More threads by David Baxter PhD

David Baxter PhD

Late Founder
Dietary Fatty Acids May Reduce Risk of Cognitive Decline CME
January 30, 2004
Laurie Barclay, MD

Dietary fatty acids may be related to cognitive performance, according to the results of a cross-sectional survey published in the January issue of Neurology.

"The most consistent findings from epidemiologic and clinical studies so far seem to be that cholesterol and [saturated] fat are positively and fish and marine omega-3 polyunsaturated fatty acids (PUFA) inversely associated with dementia and cognitive impairment," write S. Kalmijn, MD, PhD, from the University Medical Center Utrecht in the Netherlands, and colleagues. "This association may be attributable to several mechanisms, such as an anti-inflammatory effect of omega-3 PUFA, a decrease in the risk of cardiovascular disease, or an increase in the neuroplasticity of nerve membranes."

From 1995 until 2000, a total of 1,613 subjects from a cross-sectional population-based sample completed an extensive cognitive battery and a self-administered food-frequency questionnaire assessing habitual food consumption. Age range was 45 to 70 years. Logistic regression determined the risk of impaired cognitive performance, defined as the lowest 10% of the compound score on the cognitive battery, as a function of energy-adjusted intake of fatty acids, after adjustment for age, sex, education, smoking, alcohol consumption, and energy intake.

Dietary intake of marine omega-3 PUFA (eicosapentaenoic acid and docosahexaenoic acid) was inversely related to the risk of impaired overall cognitive function and speed (per standard deviation [SD] increase: odds ratio [OR], 0.81; 95% confidence interval [CI], 0.66 - 1.00; and OR, 0.72; 95% CI, 0.57 - 0.90, respectively). Dietary intake of fatty fish was also inversely related to cognitive impairment.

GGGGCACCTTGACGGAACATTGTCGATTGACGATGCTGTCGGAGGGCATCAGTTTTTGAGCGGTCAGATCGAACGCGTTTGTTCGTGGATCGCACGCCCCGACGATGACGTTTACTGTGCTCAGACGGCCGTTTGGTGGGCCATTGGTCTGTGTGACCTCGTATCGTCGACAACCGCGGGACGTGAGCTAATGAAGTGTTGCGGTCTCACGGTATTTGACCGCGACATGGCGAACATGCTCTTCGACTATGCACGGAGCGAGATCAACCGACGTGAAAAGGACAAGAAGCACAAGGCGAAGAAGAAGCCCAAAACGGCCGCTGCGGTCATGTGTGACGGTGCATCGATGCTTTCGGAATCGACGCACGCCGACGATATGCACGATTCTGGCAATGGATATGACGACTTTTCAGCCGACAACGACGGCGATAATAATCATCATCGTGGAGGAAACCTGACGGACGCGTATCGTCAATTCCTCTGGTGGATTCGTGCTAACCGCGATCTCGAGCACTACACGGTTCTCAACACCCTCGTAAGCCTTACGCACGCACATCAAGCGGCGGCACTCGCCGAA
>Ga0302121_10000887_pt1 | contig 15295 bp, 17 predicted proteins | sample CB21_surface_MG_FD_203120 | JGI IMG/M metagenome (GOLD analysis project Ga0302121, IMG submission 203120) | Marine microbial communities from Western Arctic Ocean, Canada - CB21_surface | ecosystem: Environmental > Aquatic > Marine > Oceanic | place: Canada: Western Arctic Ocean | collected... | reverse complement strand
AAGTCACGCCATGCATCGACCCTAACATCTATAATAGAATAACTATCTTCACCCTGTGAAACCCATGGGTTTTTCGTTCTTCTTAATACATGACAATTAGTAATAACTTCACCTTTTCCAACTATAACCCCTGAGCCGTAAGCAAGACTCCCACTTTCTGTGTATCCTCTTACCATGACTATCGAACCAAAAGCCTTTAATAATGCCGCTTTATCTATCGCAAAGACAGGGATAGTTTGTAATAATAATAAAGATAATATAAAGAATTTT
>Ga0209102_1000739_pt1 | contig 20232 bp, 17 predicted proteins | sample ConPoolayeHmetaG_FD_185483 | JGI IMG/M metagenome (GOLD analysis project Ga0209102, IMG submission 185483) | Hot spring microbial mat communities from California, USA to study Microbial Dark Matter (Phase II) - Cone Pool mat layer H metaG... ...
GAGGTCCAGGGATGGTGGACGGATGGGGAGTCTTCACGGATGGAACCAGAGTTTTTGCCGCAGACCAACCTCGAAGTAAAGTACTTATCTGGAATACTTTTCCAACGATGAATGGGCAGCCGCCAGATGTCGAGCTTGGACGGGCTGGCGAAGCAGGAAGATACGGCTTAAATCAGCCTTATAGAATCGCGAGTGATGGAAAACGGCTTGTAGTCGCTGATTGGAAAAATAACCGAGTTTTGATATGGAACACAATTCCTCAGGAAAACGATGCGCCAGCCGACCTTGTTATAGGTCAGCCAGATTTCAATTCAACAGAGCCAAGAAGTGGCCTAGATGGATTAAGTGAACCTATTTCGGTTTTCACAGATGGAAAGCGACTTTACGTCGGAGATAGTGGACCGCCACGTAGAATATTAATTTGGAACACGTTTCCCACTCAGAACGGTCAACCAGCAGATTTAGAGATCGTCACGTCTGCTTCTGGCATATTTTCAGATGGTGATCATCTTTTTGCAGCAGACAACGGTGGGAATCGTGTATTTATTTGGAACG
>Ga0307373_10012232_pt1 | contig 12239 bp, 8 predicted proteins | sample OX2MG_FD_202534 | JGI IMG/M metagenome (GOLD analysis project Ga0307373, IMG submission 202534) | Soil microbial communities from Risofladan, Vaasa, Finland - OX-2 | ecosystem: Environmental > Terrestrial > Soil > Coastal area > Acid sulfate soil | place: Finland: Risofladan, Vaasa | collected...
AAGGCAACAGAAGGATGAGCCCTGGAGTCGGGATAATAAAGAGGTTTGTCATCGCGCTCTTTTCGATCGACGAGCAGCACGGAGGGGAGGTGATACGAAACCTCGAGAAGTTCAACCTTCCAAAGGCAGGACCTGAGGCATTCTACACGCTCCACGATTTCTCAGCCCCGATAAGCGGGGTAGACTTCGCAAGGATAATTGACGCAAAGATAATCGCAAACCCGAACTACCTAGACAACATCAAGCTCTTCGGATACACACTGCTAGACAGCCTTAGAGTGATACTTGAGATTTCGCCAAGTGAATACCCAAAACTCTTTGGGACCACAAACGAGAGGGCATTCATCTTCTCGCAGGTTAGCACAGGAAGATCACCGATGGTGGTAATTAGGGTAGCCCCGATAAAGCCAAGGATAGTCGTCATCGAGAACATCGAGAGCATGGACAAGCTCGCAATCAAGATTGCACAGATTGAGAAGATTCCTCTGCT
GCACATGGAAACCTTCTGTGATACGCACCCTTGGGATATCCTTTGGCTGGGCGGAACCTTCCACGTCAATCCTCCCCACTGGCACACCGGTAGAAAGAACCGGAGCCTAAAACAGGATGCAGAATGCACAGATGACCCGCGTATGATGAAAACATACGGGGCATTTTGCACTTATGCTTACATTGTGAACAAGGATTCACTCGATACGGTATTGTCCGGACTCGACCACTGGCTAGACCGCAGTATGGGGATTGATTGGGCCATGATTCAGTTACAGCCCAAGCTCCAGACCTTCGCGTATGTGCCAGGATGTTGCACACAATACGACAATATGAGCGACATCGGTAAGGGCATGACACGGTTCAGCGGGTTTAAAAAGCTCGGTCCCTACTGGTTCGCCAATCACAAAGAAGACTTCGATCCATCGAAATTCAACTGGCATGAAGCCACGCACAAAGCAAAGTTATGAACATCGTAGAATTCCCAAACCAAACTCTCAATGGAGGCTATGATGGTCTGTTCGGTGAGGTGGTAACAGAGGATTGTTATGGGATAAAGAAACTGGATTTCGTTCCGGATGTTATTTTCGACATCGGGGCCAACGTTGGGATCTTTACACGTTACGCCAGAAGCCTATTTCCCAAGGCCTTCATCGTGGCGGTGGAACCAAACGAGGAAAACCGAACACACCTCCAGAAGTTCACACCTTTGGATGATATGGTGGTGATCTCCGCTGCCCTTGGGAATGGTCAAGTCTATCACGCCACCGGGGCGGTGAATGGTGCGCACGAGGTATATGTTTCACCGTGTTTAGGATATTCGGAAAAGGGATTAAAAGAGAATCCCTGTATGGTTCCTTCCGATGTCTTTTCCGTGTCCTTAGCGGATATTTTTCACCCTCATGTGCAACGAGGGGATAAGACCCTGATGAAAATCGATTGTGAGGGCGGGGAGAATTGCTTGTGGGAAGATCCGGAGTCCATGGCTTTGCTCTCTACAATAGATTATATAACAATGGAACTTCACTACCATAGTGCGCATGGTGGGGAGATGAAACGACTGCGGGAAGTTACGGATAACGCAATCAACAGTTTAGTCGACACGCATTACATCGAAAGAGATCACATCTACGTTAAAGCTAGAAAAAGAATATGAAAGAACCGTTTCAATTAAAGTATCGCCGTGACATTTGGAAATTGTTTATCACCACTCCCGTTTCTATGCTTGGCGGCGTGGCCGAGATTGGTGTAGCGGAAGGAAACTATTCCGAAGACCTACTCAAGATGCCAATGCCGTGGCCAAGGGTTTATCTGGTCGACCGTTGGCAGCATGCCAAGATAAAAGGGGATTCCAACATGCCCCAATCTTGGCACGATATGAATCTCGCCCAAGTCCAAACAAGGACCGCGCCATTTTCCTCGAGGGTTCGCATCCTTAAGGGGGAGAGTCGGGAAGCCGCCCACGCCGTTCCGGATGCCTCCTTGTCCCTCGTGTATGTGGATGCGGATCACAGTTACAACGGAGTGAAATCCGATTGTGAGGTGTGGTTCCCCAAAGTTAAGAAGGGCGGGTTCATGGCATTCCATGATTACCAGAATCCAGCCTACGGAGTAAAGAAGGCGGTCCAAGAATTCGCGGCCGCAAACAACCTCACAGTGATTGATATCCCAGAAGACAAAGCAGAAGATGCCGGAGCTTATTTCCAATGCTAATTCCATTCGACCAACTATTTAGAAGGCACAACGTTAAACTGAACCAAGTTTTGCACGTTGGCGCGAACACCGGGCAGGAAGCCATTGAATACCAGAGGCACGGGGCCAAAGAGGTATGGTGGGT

On the other hand, higher dietary intake of cholesterol was directly related to increased risk of impaired memory and flexibility (per SD increase: OR, 1.27; 95% CI, 1.02 - 1.57; and OR, 1.26; 95% CI, 1.01 - 1.57, respectively). There was also a nonsignificant trend for increased risk of impaired memory, speed, and flexibility per SD increase in saturated fat intake.

Potential study limitations include measurement error, cross-sectional sample, lower reliability of dietary data collected from subjects who are cognitively impaired or demented, possible information bias, lack of information on plasma levels of fatty acids, and inability to examine modification by the apolipoprotein E gene.

"Fatty fish and marine omega-3 PUFA consumption was associated with a reduced risk and intake of cholesterol and saturated fat with an increased risk of impaired cognitive function in this middle-aged population," the authors write. "Marine omega-3 PUFA may affect speed and cognition through inflammation, because they act as anti-inflammatory agents by inhibiting the synthesis of cytokines and mitogens. Further hypotheses on the effect of marine omega-3 PUFA concern membrane fluidity, neurotransmission, and synaptic plasticity."

Neurology, 2004;62:275-280

(although on a much smaller scale) - The BBC (British Broadcasting Company) likes to do psychology television programmes, ranging from senses to life long studies from birth (this one is still going on, and every year we have an update). (Actually.. it might have been this programme...)
The gave young children omega 3 with out telling them what it was for, the control group received plasebo's and their attention increased too.
I took them while i was studying for my exams last year, and although i didn't notice a difference, (well... i haven't ever studied before - i hated school - so i wouldn't know) its nice to know that the idea has been backed up.

As you can tell from my spelling - I'm not taking them, currently ;)
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